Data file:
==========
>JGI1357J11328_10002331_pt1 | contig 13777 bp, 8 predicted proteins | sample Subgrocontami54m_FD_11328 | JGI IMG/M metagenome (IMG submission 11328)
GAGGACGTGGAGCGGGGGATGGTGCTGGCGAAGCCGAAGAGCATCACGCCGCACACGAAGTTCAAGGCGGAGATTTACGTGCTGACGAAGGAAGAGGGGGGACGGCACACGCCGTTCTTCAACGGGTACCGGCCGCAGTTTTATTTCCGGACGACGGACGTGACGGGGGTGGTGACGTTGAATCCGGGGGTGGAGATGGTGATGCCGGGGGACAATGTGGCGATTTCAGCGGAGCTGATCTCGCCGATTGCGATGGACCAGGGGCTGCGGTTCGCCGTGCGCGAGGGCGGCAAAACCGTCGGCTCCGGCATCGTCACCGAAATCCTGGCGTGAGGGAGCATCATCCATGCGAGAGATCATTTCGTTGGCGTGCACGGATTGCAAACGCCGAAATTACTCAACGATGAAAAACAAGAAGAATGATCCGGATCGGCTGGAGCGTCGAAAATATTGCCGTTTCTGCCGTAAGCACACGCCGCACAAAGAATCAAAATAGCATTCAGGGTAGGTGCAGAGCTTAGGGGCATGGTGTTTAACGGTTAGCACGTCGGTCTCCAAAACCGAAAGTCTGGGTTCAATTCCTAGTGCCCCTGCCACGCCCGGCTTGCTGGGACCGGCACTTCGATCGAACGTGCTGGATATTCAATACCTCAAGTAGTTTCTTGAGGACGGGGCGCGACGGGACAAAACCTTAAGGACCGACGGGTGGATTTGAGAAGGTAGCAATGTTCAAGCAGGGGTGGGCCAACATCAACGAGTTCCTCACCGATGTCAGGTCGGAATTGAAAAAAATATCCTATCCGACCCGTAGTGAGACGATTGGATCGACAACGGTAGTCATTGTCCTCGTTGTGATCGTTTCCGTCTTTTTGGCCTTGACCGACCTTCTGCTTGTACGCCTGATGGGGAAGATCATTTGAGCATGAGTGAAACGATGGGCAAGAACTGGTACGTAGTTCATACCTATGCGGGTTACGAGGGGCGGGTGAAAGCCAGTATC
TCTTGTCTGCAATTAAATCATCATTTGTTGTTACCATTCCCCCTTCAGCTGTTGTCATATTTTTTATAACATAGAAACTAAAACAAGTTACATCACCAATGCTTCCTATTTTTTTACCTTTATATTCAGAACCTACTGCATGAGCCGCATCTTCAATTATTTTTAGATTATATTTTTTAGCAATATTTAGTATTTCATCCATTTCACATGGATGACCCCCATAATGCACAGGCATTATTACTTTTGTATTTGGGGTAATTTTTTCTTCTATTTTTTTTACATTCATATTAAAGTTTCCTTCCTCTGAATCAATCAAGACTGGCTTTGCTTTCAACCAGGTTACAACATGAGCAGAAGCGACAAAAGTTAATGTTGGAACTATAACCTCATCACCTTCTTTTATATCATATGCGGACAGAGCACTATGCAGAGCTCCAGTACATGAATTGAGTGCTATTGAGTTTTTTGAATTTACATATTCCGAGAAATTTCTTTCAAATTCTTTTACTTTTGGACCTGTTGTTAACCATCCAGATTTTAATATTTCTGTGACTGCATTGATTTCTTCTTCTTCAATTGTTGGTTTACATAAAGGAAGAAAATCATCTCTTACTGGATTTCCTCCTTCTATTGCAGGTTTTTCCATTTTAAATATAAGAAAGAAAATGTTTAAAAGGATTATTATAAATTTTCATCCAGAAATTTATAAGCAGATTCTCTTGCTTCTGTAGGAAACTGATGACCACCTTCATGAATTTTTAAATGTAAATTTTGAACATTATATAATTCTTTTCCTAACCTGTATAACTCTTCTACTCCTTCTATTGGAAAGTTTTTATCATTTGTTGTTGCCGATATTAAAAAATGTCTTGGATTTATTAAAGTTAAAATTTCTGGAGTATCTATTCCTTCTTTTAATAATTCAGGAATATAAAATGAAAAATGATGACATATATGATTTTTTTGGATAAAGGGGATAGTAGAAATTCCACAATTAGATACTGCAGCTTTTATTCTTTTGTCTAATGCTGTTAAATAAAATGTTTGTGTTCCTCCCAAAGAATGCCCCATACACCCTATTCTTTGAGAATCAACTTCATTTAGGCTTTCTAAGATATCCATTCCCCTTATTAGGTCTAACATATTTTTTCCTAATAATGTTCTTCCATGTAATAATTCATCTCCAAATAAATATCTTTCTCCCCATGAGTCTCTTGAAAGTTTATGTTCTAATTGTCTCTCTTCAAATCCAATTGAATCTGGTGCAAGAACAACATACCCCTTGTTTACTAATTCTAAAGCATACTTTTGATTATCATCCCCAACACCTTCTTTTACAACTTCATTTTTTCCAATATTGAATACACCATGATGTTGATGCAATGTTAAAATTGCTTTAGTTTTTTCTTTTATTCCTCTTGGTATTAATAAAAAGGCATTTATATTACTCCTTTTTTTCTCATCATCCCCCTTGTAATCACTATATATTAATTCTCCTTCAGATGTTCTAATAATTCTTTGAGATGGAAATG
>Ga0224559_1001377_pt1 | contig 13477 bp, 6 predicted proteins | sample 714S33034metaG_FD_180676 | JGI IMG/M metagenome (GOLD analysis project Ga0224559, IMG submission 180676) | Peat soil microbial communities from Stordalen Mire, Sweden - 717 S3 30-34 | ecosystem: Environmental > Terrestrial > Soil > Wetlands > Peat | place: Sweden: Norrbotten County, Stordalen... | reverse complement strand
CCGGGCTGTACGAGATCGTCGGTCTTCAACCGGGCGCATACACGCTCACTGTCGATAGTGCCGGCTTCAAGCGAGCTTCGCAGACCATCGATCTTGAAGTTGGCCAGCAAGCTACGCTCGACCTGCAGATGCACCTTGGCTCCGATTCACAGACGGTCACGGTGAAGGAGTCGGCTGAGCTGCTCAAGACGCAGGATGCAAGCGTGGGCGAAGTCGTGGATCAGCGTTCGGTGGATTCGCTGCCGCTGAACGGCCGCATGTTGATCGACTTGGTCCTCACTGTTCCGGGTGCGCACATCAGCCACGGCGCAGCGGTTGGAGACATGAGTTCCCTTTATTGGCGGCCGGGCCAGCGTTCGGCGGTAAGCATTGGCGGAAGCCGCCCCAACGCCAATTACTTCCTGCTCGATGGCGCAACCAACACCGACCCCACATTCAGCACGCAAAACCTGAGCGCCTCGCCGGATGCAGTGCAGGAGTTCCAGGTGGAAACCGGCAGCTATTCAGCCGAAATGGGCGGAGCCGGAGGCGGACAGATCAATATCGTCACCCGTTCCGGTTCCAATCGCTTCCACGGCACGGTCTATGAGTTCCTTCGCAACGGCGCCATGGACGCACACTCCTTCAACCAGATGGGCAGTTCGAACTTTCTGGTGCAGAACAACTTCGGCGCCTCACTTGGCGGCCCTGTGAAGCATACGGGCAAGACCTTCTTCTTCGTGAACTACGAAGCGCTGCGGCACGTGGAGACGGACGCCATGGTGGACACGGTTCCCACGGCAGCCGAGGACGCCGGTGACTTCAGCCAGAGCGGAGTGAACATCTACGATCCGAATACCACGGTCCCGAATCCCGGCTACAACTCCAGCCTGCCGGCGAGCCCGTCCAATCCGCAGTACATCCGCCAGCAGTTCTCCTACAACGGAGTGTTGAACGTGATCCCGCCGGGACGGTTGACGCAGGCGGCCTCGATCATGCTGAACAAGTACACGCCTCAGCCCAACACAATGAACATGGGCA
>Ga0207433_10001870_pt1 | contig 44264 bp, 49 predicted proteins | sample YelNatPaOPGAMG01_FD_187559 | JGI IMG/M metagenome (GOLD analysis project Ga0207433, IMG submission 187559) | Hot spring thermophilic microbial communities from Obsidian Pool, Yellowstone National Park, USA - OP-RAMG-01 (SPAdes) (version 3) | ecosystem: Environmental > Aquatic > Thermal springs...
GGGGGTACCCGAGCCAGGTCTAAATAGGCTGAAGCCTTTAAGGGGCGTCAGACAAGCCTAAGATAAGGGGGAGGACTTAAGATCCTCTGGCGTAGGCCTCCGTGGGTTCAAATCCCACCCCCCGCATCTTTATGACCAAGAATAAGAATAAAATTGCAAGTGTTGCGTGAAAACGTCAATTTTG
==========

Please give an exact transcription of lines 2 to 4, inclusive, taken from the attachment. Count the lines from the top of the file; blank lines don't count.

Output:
GAGGACGTGGAGCGGGGGATGGTGCTGGCGAAGCCGAAGAGCATCACGCCGCACACGAAGTTCAAGGCGGAGATTTACGTGCTGACGAAGGAAGAGGGGGGACGGCACACGCCGTTCTTCAACGGGTACCGGCCGCAGTTTTATTTCCGGACGACGGACGTGACGGGGGTGGTGACGTTGAATCCGGGGGTGGAGATGGTGATGCCGGGGGACAATGTGGCGATTTCAGCGGAGCTGATCTCGCCGATTGCGATGGACCAGGGGCTGCGGTTCGCCGTGCGCGAGGGCGGCAAAACCGTCGGCTCCGGCATCGTCACCGAAATCCTGGCGTGAGGGAGCATCATCCATGCGAGAGATCATTTCGTTGGCGTGCACGGATTGCAAACGCCGAAATTACTCAACGATGAAAAACAAGAAGAATGATCCGGATCGGCTGGAGCGTCGAAAATATTGCCGTTTCTGCCGTAAGCACACGCCGCACAAAGAATCAAAATAGCATTCAGGGTAGGTGCAGAGCTTAGGGGCATGGTGTTTAACGGTTAGCACGTCGGTCTCCAAAACCGAAAGTCTGGGTTCAATTCCTAGTGCCCCTGCCACGCCCGGCTTGCTGGGACCGGCACTTCGATCGAACGTGCTGGATATTCAATACCTCAAGTAGTTTCTTGAGGACGGGGCGCGACGGGACAAAACCTTAAGGACCGACGGGTGGATTTGAGAAGGTAGCAATGTTCAAGCAGGGGTGGGCCAACATCAACGAGTTCCTCACCGATGTCAGGTCGGAATTGAAAAAAATATCCTATCCGACCCGTAGTGAGACGATTGGATCGACAACGGTAGTCATTGTCCTCGTTGTGATCGTTTCCGTCTTTTTGGCCTTGACCGACCTTCTGCTTGTACGCCTGATGGGGAAGATCATTTGAGCATGAGTGAAACGATGGGCAAGAACTGGTACGTAGTTCATACCTATGCGGGTTACGAGGGGCGGGTGAAAGCCAGTATC
TCTTGTCTGCAATTAAATCATCATTTGTTGTTACCATTCCCCCTTCAGCTGTTGTCATATTTTTTATAACATAGAAACTAAAACAAGTTACATCACCAATGCTTCCTATTTTTTTACCTTTATATTCAGAACCTACTGCATGAGCCGCATCTTCAATTATTTTTAGATTATATTTTTTAGCAATATTTAGTATTTCATCCATTTCACATGGATGACCCCCATAATGCACAGGCATTATTACTTTTGTATTTGGGGTAATTTTTTCTTCTATTTTTTTTACATTCATATTAAAGTTTCCTTCCTCTGAATCAATCAAGACTGGCTTTGCTTTCAACCAGGTTACAACATGAGCAGAAGCGACAAAAGTTAATGTTGGAACTATAACCTCATCACCTTCTTTTATATCATATGCGGACAGAGCACTATGCAGAGCTCCAGTACATGAATTGAGTGCTATTGAGTTTTTTGAATTTACATATTCCGAGAAATTTCTTTCAAATTCTTTTACTTTTGGACCTGTTGTTAACCATCCAGATTTTAATATTTCTGTGACTGCATTGATTTCTTCTTCTTCAATTGTTGGTTTACATAAAGGAAGAAAATCATCTCTTACTGGATTTCCTCCTTCTATTGCAGGTTTTTCCATTTTAAATATAAGAAAGAAAATGTTTAAAAGGATTATTATAAATTTTCATCCAGAAATTTATAAGCAGATTCTCTTGCTTCTGTAGGAAACTGATGACCACCTTCATGAATTTTTAAATGTAAATTTTGAACATTATATAATTCTTTTCCTAACCTGTATAACTCTTCTACTCCTTCTATTGGAAAGTTTTTATCATTTGTTGTTGCCGATATTAAAAAATGTCTTGGATTTATTAAAGTTAAAATTTCTGGAGTATCTATTCCTTCTTTTAATAATTCAGGAATATAAAATGAAAAATGATGACATATATGATTTTTTTGGATAAAGGGGATAGTAGAAATTCCACAATTAGATACTGCAGCTTTTATTCTTTTGTCTAATGCTGTTAAATAAAATGTTTGTGTTCCTCCCAAAGAATGCCCCATACACCCTATTCTTTGAGAATCAACTTCATTTAGGCTTTCTAAGATATCCATTCCCCTTATTAGGTCTAACATATTTTTTCCTAATAATGTTCTTCCATGTAATAATTCATCTCCAAATAAATATCTTTCTCCCCATGAGTCTCTTGAAAGTTTATGTTCTAATTGTCTCTCTTCAAATCCAATTGAATCTGGTGCAAGAACAACATACCCCTTGTTTACTAATTCTAAAGCATACTTTTGATTATCATCCCCAACACCTTCTTTTACAACTTCATTTTTTCCAATATTGAATACACCATGATGTTGATGCAATGTTAAAATTGCTTTAGTTTTTTCTTTTATTCCTCTTGGTATTAATAAAAAGGCATTTATATTACTCCTTTTTTTCTCATCATCCCCCTTGTAATCACTATATATTAATTCTCCTTCAGATGTTCTAATAATTCTTTGAGATGGAAATG
>Ga0224559_1001377_pt1 | contig 13477 bp, 6 predicted proteins | sample 714S33034metaG_FD_180676 | JGI IMG/M metagenome (GOLD analysis project Ga0224559, IMG submission 180676) | Peat soil microbial communities from Stordalen Mire, Sweden - 717 S3 30-34 | ecosystem: Environmental > Terrestrial > Soil > Wetlands > Peat | place: Sweden: Norrbotten County, Stordalen... | reverse complement strand